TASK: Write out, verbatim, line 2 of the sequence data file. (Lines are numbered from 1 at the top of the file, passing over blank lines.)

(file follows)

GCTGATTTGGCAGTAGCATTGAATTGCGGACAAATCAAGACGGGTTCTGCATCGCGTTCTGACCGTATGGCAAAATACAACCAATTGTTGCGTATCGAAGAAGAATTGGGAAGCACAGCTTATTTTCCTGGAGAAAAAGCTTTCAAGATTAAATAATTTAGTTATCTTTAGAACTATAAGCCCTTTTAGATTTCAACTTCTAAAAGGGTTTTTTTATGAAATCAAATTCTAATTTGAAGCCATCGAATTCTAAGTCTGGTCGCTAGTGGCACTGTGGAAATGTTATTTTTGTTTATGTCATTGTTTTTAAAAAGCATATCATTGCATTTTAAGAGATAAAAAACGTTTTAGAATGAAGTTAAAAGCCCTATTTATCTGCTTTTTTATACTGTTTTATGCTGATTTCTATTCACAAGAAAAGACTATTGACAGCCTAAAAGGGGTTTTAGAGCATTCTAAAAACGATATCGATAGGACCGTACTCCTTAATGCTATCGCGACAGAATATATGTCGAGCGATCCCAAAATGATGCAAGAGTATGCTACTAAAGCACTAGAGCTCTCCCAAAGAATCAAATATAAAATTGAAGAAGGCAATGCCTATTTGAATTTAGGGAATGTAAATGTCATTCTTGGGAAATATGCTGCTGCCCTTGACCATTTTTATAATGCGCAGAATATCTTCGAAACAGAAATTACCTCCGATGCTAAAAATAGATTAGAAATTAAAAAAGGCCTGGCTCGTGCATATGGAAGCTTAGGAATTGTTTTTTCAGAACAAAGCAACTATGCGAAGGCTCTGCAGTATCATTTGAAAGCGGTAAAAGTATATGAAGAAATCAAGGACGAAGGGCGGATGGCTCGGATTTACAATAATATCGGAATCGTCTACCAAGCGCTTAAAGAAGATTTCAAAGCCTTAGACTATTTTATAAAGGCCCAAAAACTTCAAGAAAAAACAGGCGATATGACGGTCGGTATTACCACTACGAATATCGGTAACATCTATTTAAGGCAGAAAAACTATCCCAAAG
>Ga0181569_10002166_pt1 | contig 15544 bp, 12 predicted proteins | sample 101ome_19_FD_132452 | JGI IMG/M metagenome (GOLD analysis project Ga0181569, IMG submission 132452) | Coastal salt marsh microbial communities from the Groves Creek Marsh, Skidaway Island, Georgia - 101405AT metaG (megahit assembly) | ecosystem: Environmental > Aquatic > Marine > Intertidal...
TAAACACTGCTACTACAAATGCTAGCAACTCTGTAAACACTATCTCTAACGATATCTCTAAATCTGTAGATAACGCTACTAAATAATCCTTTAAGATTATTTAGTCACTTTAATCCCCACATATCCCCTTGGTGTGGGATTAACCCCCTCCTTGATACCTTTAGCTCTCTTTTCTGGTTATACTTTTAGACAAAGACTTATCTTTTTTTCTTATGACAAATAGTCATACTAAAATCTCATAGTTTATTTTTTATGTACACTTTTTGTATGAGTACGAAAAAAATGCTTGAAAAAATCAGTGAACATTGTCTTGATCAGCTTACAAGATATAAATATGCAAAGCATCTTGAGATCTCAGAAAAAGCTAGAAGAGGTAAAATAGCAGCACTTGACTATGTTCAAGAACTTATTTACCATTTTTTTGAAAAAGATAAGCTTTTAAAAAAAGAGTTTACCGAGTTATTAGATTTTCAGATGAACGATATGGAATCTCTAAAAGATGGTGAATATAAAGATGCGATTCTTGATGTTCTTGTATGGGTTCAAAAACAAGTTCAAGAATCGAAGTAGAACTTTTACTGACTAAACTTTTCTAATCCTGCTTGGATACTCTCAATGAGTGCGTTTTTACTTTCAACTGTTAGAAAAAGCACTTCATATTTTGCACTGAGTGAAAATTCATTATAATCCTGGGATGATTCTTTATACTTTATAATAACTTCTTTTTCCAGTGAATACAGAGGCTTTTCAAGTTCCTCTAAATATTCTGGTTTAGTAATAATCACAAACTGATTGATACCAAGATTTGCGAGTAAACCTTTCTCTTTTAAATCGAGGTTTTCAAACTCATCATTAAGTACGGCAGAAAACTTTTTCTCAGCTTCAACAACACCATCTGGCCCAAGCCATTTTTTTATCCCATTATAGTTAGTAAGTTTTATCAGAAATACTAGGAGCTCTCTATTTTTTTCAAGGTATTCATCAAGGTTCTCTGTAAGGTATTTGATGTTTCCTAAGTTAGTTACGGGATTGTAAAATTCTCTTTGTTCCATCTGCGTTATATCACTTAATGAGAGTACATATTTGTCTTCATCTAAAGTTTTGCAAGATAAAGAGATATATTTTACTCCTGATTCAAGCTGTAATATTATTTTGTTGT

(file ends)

>Ga0181569_10002166_pt1 | contig 15544 bp, 12 predicted proteins | sample 101ome_19_FD_132452 | JGI IMG/M metagenome (GOLD analysis project Ga0181569, IMG submission 132452) | Coastal salt marsh microbial communities from the Groves Creek Marsh, Skidaway Island, Georgia - 101405AT metaG (megahit assembly) | ecosystem: Environmental > Aquatic > Marine > Intertidal...